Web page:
Luke Runyon

I'm a reporter with Harvest Public Media based at KUNC, covering the wide range of agricultural stories in Colorado.

I came to KUNC in March 2013, after spending about two years as a reporter with Aspen Public Radio in Aspen, Colorado.

During my time in Aspen, I was recognized by the Colorado Broadcasters Association and Public Radio News Directors, Inc. for my reporting and production work. My reports have been featured on NPR's Morning Edition, All Things Considered, and Weekend Edition.

I'm the product of two farm families in central Illinois, which is where I spent most of my formative years. Before moving to Colorado I spent a year covering local and state government for Illinois Public Radio and WUIS in the state's capital. I have a Master's degree in Public Affairs Reporting from the University of Illinois Springfield, the same place where I completed a Bachelor of Arts in Communication.

Matt Davis, flickr Creative Commons

An anti-poverty group is pushing the country’s largest poultry companies to be more transparent about worker safety issues.

Advocates at Oxfam America say companies like Pilgrim’s Pride, Tyson and Sanderson Farms have sped up their processing lines, creating unsafe, even harsh, working conditions. Oxfam says that allows the companies to process more chickens and keep prices low at the grocery store.

Americans throw away about a third of our available food.

But what some see as trash, others are seeing as a business opportunity. A new facility known as the Heartland Biogas Project is taking wasted food from Colorado's most populous areas and turning it into electricity. Through a technology known as anaerobic digestion, spoiled milk, old pet food and vats of grease combine with helpful bacteria in massive tanks to generate gas.

Luke Runyon / Harvest Public Media

Food waste is an expensive problem. The average U.S. family puts a couple thousand dollars worth of food in the garbage every year. But what some see as a problem, others see as a business opportunity. Harvest Public Media’s Luke Runyon reports on the promises and limitations of a technology that pledges to turn wasted food into electricity.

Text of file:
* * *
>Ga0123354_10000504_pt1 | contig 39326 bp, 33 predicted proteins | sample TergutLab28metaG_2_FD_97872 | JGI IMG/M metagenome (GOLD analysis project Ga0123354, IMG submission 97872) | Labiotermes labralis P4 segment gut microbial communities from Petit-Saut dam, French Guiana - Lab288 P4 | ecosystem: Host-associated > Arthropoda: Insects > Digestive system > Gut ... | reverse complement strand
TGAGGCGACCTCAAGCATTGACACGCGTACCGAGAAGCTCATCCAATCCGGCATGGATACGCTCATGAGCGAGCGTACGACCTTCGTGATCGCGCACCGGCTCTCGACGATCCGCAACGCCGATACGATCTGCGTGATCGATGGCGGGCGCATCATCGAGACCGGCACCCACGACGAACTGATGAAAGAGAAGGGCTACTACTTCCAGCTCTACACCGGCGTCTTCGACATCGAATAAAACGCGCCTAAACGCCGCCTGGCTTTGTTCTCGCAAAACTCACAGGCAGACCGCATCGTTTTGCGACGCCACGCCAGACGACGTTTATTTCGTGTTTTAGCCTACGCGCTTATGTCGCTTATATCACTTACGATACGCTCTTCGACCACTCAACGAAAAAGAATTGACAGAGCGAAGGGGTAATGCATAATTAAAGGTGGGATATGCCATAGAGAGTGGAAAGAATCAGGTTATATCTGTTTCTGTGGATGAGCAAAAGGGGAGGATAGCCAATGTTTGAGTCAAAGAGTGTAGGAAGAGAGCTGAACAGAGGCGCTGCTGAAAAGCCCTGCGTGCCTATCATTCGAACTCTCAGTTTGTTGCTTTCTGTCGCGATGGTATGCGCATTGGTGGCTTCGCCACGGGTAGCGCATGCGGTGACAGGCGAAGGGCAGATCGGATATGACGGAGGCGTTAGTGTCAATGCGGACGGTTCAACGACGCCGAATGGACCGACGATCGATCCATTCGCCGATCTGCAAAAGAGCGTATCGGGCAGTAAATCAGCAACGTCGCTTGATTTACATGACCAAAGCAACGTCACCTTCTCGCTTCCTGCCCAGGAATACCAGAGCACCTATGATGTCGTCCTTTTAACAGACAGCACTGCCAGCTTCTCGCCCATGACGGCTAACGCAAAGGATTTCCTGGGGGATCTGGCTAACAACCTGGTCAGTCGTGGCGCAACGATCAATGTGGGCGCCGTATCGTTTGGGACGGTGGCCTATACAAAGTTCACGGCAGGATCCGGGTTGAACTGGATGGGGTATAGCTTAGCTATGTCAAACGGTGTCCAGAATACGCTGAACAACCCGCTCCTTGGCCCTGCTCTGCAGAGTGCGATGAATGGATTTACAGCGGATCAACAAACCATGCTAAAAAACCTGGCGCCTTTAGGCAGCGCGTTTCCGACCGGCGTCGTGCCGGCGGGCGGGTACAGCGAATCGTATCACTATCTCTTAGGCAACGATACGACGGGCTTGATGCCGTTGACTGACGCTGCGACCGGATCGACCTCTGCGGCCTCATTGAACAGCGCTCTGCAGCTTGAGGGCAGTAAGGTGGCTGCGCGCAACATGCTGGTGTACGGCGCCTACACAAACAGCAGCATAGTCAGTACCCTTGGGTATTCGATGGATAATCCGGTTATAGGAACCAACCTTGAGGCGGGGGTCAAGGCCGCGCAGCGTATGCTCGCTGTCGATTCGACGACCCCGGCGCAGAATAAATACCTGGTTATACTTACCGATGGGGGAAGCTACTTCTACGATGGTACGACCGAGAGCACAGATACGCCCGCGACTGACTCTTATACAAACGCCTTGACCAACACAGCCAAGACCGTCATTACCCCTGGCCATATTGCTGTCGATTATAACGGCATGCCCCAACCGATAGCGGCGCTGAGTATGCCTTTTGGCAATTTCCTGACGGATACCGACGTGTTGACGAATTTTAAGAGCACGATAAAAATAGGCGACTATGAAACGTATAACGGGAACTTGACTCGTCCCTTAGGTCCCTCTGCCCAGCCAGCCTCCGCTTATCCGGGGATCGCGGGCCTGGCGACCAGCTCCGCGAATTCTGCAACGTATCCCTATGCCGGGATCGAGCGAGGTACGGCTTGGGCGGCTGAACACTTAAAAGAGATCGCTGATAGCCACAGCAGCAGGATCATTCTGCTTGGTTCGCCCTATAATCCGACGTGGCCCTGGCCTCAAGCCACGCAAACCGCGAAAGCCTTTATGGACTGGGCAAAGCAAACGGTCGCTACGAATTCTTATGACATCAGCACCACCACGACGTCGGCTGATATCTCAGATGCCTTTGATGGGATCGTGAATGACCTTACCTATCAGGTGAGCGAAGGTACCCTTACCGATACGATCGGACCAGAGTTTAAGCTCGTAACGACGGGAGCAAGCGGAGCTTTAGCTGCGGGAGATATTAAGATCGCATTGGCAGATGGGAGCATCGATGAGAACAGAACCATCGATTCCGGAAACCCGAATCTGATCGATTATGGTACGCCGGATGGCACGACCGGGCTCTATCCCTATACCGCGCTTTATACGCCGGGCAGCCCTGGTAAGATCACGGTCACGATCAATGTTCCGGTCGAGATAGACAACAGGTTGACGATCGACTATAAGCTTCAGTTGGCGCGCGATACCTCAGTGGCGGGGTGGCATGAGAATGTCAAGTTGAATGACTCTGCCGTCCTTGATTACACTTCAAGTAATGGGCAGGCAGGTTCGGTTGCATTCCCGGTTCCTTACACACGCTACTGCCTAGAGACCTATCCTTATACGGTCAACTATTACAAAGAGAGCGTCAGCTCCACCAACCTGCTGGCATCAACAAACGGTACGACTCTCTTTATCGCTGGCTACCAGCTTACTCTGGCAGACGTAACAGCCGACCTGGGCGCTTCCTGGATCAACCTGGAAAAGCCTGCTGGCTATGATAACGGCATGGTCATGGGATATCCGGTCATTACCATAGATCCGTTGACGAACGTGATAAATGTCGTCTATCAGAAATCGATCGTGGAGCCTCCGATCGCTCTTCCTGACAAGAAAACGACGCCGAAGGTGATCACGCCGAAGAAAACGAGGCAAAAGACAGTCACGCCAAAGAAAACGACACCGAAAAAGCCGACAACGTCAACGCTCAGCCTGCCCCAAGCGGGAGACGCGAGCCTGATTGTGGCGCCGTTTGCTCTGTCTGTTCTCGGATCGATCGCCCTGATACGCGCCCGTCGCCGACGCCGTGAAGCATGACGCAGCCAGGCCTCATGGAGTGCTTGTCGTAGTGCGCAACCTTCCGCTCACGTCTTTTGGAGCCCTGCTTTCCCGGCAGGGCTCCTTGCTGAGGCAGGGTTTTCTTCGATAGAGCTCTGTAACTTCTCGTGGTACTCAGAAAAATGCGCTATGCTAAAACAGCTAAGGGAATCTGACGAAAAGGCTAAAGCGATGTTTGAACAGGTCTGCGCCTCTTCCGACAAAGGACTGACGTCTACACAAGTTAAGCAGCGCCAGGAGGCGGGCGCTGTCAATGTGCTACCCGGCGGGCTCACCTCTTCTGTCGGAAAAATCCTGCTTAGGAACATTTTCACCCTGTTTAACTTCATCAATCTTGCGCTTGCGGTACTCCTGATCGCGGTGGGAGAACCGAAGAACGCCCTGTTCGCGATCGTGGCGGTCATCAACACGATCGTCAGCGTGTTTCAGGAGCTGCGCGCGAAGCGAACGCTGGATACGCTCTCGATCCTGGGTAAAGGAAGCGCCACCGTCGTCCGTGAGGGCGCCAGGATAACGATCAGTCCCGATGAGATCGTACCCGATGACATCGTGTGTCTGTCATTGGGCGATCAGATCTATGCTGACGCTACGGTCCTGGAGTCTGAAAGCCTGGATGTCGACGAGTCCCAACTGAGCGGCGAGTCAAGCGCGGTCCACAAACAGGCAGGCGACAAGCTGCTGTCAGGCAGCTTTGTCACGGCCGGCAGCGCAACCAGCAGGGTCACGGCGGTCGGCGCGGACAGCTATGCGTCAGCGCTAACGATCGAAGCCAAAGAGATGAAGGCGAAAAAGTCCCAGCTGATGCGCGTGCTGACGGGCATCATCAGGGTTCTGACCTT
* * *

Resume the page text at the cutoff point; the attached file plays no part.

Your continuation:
Food waste is an expensive problem. The average U.S. family puts upwards of $2,000 worth of food in the garbage every year.

bloom, flickr Creative Commons

Every year Americans spend billions of dollars on food that’s never eaten. Now, as Harvest Public Media’s Luke Runyon reports, a group of nonprofits have a plan to cut down on food waste.

That group, called ReFED, pinpoints where in the food system waste occurs and offers some solutions--easy, small things like encouraging at-home composting smaller plates at buffets, but also tough, complicated fixes like standardized date labels on food packages.

mcdarius, flickr Creative Commons

On Tuesday, President Obama vetoed a Congressional effort to halt changes to the Clean Water Act. As Harvest Public Media’s Luke Runyon reports many farm groups oppose the regulatory change.

The Obama Administration wants to alter a portion of the Clean Water Act to clarify the bodies of water that can be regulated by the Environmental Protection Agency. Some prominent farm groups worry the language is too vague and characterized the rule as an overreach by the EPA.

Farm Acres Drop In 2015

Jan 19, 2016
Matthias Ripp, flickr Creative Commons

The number of acres farmers used to grow crops plummeted in 2015. It was the biggest year to year drop in almost three decades.

Farmers throughout the country’s Midwestern corn and wheat belt had to contend with an extremely wet planting season in 2015. And U.S. Department of Agriculture statistician Lance Honig says with depressed crop prices, it was a tough year for some growers.

“More production is always better than less production from an economic health perspective if you’re a producer," Honig says.

Americans living in rural areas are struggling more than their urban counterparts seven years after the start of the Great Recession.

cyclonebill, flickr Creative Commons

The World Health Organization released a report Monday that linked diets heavy on red and processed meat to certain types of cancer. Now, the US meat industry is responding. 

An international scientific panel found that regularly eating processed meat, like sausage and bacon, increases the risk of colorectal cancer. But a Denver-based group representing ranchers and meat packing companies says the data is murky.

Luke Runyon/Harvest Public Media

It takes a massive amount of resources to produce our beef, chicken and pork. That’s why some savvy entrepreneurs are ready to offer up alternatives with lighter environmental footprints. Harvest Public Media's Luke Runyon takes a look at what the future could bring for businesses trying to push traditionally raised meat off the dinner plate.

Beef, poultry and pork are staples of the American diet, baked into the country’s very culture, and backbones of the agricultural economy. But lately, the meats have been saddled with some baggage.

jetsandzeppelins, flickr Creative Commons

The U.S. Environmental Protection Agency has released a final set of rules meant to reduce pesticide exposure for farm workers. 

Federal officials haven’t updated pesticide requirements for farm workers since 1992. EPA Administrator Gina McCarthy says the previous rules were lacking.

Now, anyone who applies pesticides must be older than 18 and undergo annual training. Before there was no age requirement and training only happened every 5 years.